“The Justice Ministry will postpone until next fiscal year a decision on whether to require special permanent residents such as Koreans to carry identification cards after the government abolishes the alien registration system, ministry sources said. Ministry officials have deemed that they need more time to carefully consider the matter as the human rights of permanent foreign residents are involved, according to the sources. An advisory council to the government on immigration policies will submit its final report to the justice minister by the end of this month, recommending that the alien registration system be abolished and a system similar to the basic resident register system for Japanese nationals be introduced for permanent residents.” Read more:
    http://www.debito.org/?p=1404

    Yomiuri: GOJ revising NJ registry and Gaijin Card system: More policing powers, yet no clear NJ “resident” status

    Yomiuri reports the change in the old “Gaijin Card” system, extending its validity for up to five years and somehow registering NJ with their J families. The bad news is that this measure, despite claims that it will make life “more convenient” for NJ living in Japan, is mainly a further policing measure. Registration will be centralized in the police forces (not the local municipalities any more), the replacement Cards will have more biometric data and tracking capability (RFID, anyone?), and the “zairyuu” (not “zaijuu”) cards, as labelled, are rhetorically old wine in new bottles. We still have to get beyond seeing NJ in Japan as “not really residents”, and all our protestations thus far clearly have not sunk yet in with policymakers at the national level. Read more:
    http://www.debito.org/?p=1415

    /////////////////////////////////////////////////////////////////////

    13) Japan Times: Critics deride future extra policing of NJ under new proposed registration policy

    Japan Times: “Foreigners living in Japan should be allowed five-year visas but kept under the eye of a new unified Justice Ministry-run nationwide identification system, a government panel on immigration control said in its report released Wednesday. The panel, made up of university professors and private-sector executives, said a new foreigner registration system and revision of the Immigration Control and Refugee Recognition Law should aim at creating “a symbiotic community” by providing a “pleasant environment for foreign residents in Japan.” While the report emphasizes that the proposed measures will enable the government to provide better services for foreign residents, critics view the new registry system as increased state control…” Read more:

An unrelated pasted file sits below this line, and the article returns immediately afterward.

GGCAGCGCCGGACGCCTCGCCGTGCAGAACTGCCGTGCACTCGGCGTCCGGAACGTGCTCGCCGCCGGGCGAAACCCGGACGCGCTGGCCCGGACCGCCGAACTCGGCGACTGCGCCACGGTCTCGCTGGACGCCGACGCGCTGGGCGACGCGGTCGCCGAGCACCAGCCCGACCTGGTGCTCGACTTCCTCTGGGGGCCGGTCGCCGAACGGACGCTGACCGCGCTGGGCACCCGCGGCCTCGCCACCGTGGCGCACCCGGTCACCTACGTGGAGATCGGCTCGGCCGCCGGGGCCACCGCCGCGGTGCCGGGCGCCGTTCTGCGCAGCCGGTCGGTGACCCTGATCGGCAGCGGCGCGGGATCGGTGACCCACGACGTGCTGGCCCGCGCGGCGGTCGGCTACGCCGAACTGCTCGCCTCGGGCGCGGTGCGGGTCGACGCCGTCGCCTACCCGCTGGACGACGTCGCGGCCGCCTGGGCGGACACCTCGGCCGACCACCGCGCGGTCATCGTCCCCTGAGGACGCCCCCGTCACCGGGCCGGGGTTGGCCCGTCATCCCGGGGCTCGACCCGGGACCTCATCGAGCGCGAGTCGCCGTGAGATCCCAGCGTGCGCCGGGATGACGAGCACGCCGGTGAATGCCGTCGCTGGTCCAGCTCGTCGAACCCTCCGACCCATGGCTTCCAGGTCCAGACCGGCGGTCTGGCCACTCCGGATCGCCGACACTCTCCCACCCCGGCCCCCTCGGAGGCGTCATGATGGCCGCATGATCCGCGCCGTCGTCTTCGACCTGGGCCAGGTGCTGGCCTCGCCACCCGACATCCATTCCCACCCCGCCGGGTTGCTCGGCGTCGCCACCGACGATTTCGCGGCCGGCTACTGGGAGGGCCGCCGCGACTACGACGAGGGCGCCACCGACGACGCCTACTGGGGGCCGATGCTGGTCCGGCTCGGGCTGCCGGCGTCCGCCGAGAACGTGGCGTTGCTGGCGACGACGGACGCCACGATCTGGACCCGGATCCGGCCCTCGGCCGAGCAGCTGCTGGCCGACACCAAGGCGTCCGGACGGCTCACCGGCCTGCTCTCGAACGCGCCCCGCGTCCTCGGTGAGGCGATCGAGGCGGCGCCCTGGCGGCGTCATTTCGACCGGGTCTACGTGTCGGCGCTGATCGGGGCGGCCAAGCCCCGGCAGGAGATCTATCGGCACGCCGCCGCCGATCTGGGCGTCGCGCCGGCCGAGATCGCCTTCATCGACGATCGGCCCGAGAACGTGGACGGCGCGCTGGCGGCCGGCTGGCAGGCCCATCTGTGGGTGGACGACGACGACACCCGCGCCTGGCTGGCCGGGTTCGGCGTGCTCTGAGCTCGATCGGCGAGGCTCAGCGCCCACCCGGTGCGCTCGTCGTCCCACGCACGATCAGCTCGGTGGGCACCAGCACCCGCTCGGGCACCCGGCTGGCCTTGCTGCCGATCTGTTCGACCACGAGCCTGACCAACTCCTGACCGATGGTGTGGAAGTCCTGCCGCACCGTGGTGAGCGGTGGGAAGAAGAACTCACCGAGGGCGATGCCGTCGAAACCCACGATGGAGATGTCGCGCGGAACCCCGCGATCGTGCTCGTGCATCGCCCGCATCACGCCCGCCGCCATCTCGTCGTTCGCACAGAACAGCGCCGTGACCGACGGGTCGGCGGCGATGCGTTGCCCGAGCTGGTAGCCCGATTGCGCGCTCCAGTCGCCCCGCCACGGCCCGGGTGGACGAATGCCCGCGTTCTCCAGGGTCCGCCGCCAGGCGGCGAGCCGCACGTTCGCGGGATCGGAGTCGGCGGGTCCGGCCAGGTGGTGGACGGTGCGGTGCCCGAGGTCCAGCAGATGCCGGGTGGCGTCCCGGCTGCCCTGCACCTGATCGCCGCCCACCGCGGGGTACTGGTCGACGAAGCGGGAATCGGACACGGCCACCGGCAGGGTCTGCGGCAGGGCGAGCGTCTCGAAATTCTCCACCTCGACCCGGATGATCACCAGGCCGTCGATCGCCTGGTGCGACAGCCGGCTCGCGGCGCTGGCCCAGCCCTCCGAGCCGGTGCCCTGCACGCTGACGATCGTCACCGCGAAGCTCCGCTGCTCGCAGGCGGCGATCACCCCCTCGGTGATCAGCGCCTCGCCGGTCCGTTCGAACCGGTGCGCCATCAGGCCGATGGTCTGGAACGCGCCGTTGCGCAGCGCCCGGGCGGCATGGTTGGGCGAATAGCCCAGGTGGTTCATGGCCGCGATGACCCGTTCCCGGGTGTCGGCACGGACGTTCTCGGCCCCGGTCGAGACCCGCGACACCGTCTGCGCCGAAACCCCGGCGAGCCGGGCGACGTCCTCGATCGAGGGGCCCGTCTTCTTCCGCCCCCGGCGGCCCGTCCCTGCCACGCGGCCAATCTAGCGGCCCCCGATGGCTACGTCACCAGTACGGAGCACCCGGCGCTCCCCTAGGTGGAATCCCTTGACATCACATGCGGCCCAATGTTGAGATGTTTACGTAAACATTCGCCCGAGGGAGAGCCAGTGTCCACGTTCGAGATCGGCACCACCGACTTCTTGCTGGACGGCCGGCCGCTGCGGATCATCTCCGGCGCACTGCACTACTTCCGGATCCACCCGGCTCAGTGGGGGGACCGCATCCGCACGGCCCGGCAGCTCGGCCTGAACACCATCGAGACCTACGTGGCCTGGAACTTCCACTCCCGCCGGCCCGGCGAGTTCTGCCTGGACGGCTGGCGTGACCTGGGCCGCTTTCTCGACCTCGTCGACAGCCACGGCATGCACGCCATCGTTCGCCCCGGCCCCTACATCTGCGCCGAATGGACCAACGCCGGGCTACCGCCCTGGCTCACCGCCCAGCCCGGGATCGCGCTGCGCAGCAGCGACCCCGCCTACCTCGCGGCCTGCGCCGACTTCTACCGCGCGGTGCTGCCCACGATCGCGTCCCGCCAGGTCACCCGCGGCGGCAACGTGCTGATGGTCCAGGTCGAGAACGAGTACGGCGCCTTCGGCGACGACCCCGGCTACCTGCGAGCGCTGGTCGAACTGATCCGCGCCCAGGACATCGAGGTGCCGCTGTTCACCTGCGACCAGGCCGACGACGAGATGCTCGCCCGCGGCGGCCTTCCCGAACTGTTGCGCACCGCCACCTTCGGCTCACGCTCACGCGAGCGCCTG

http://www.debito.org/?p=1432

    /////////////////////////////////////////////////////////////////////

    WHY THIS IS UNJUST: JAPAN’S EXTREME POLICE POWERS
    14) Reuters: Study says immigrants and crime rate not linked

    Reuters: “Contrary to common beliefs, rising immigration levels do not drive up crime rates, particularly in poor communities, and Mexican-Americans are the least likely to commit crimes, according to a new study.” Read more:
    http://www.debito.org/?p=1436

    /////////////////////////////////////////////////////////////////////

    15) Japan Times ZEIT GIST: G8 Summit and the bad “security” habits brought out in Japan

    Japan Times: “The point is, international events bring out bad habits in Japan. And now we have Tokyo bidding for the 2016 Olympics? Cue yet another orgiastic official fear-and-crackdown campaign foisted on the public, with the thick blue line of the nanny state the biggest profiteer.

    “Conclusion: I don’t think Japan as a polity is mature enough yet to host these events. Japan must develop suitable administrative checks and balances, not to mention a vetting media, to stop people scaring Japanese society about the rest of the world just because it’s coming to visit. We need to rein in Japan’s mandarins and prevent them from converting Japan into a police state, cracking down on its already stunted civil society.” Read more:
    http://www.debito.org/?p=1639

    /////////////////////////////////////////////////////////////////////

    I think that’s quite enough for today. Thanks for reading!
    Arudou Debito, Sapporo, Japan
    debito@debito.org, www.debito.org
    Daily blog updates at http://www.debito.org/index.php

    DEBITO.ORG NEWSLETTER SUNDAY, MAY 11, 2008
    SPECIAL ON CRIME AND PUNISHMENT IN JAPAN ENDS

    3 Responses to “DEBITO.ORG NEWSLETTER MAY 11, 2008–SPECIAL ON CRIME AND PUNISHMENT IN JAPAN”

    1. Johnny Says:

      It’s hard to have much faith in Japan’s justice system as a non-J. The cases you mention here are almost certainly the tip of the iceberg.

    2. Dominic Says:

      Nice write-up. It’s amazing that this stuff goes on over there, but once again I am not surprised! Just confirms my notion, Japan is a nice place to VISIT. As always thanks for the updates.

    3. Black Tokyo » Blog Archive » Foreigner killed by Japanese DJ, DJ gets off easy Says:

      [...] made the case some months ago, in a special DEBITO.ORG NEWSLETTER on criminal justice and policing of NJ, that NJ get special (as in negative) treatment by courts [...]